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Torcetrapib Tied to Improved Glycemic Control in Diabetes

Addition of torcetrapib tied to lower plasma glucose, hemoglobin A1c in atorvastatin-treated patients

WEDNESDAY, July 20 (HealthDay News) -- Addition of torcetrapib to atorvastatin-treated patients with type 2 diabetes is associated with improved glycemic control, according to a study published online July 18 in Circulation.

Philip J. Barter, M.B.B.S., Ph.D., from the University of Sydney in Australia, and colleagues investigated the effects of inhibiting cholesteryl ester transfer protein with torcetrapib on glucose homeostasis in 15,067 participants of the Lipid Level Management to Understand its Impact in Atherosclerotic Events (ILLUMINATE) trial, of whom 6,661 had diabetes. Atorvastatin-treated participants were randomized to receive torcetrapib or placebo. The plasma glucose, insulin, hemoglobin A1c, and homeostasis model assessment of insulin resistance was measured in patients with and without diabetes.

The investigators found no differences between the two treatment groups at baseline. However, after three months, patients with diabetes taking torcetrapib and atorvastatin had significantly lower plasma glucose and insulin levels (by 0.34 and 11.7 µU/mL, respectively) than individuals taking atorvastatin alone. The homeostasis model assessment of insulin resistance showed a significant decrease from 49.1 to 47.3 in the torcetrapib/atorvastatin group, but it increased in the atorvastatin group. The hemoglobin A1c level at six months was significantly lower in the torcetrapib/atorvastatin group than the atorvastatin group (7.06 versus 7.29 percent). The effects of torcetrapib were seen for up to 12 months. Lower glucose and insulin levels were seen in torcetrapib-treated patients without diabetes, but the effects were not as great as in those with diabetes.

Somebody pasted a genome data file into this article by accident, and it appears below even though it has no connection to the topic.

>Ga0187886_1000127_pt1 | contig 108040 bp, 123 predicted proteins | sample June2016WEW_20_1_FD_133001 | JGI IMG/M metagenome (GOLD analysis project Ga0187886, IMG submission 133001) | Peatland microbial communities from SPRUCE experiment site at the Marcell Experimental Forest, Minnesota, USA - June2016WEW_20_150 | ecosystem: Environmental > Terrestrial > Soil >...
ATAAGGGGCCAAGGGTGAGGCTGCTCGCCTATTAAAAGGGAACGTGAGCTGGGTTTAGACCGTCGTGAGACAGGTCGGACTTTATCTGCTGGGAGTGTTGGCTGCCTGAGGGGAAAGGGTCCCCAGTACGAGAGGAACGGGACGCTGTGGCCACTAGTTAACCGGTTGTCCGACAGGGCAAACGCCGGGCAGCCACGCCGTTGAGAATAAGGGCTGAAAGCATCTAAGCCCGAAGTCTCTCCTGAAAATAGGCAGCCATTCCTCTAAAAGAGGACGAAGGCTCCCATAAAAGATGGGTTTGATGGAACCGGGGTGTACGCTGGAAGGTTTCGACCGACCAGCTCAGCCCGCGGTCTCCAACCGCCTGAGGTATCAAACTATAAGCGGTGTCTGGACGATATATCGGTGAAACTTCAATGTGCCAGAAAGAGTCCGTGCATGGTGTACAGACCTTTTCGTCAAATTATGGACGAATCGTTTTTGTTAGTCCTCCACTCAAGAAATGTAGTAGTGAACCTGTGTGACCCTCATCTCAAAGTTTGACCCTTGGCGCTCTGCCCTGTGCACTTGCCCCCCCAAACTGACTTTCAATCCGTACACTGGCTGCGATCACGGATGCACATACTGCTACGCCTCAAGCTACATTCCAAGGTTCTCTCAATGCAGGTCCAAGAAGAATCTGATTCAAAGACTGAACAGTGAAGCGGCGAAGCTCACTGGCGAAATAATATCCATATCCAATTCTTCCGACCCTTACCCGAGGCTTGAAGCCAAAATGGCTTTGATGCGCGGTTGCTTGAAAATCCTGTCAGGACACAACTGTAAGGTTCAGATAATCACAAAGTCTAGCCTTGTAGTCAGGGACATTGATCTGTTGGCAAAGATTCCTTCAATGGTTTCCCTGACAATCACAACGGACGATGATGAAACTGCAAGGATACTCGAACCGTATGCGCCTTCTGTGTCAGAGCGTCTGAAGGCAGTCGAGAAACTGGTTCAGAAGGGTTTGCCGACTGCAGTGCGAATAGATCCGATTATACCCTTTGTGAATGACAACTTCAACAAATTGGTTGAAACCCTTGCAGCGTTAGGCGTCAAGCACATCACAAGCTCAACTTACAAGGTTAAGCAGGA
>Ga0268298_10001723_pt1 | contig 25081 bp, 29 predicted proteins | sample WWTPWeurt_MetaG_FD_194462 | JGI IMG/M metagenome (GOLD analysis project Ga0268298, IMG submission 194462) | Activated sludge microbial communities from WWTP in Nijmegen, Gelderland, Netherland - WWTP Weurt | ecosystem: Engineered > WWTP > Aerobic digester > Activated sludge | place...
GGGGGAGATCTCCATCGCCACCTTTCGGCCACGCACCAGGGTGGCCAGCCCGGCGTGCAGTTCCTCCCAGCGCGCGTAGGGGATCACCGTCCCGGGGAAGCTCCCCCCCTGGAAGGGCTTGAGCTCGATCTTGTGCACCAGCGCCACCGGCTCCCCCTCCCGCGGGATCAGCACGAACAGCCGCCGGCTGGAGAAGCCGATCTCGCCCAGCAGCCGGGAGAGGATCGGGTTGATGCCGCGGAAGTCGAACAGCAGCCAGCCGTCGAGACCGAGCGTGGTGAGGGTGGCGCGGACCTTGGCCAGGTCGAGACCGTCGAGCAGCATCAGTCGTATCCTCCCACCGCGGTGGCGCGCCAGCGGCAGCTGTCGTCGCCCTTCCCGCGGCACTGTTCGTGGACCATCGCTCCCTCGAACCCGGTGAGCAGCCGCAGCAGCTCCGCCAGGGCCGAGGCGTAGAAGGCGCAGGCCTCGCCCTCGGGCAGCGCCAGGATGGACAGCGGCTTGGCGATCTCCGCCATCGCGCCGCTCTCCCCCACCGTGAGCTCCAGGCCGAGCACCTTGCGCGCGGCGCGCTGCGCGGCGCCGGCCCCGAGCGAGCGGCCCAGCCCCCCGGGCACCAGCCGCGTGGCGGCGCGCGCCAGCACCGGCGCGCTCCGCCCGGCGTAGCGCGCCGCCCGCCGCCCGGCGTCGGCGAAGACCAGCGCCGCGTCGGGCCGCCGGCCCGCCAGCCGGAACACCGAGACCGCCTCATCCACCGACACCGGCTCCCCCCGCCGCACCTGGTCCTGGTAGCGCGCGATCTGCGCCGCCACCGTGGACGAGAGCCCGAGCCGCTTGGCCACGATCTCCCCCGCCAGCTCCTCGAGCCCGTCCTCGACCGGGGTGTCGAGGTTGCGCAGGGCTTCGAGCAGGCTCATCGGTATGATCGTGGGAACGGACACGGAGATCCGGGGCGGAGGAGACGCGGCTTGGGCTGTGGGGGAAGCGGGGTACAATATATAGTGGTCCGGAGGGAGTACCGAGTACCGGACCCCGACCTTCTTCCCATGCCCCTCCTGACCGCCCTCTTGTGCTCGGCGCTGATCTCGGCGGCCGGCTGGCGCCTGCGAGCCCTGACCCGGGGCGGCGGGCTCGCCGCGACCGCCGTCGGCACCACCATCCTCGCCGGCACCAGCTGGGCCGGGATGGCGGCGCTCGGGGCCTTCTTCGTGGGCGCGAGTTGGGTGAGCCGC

"Treatment with torcetrapib improves glycemic control in atorvastatin-treated patients with type 2 diabetes mellitus," the authors write.

Several authors disclosed financial ties to the pharmaceutical industry, including Pfizer, which sponsored the ILLUMINATE trial, and partially funded the study.

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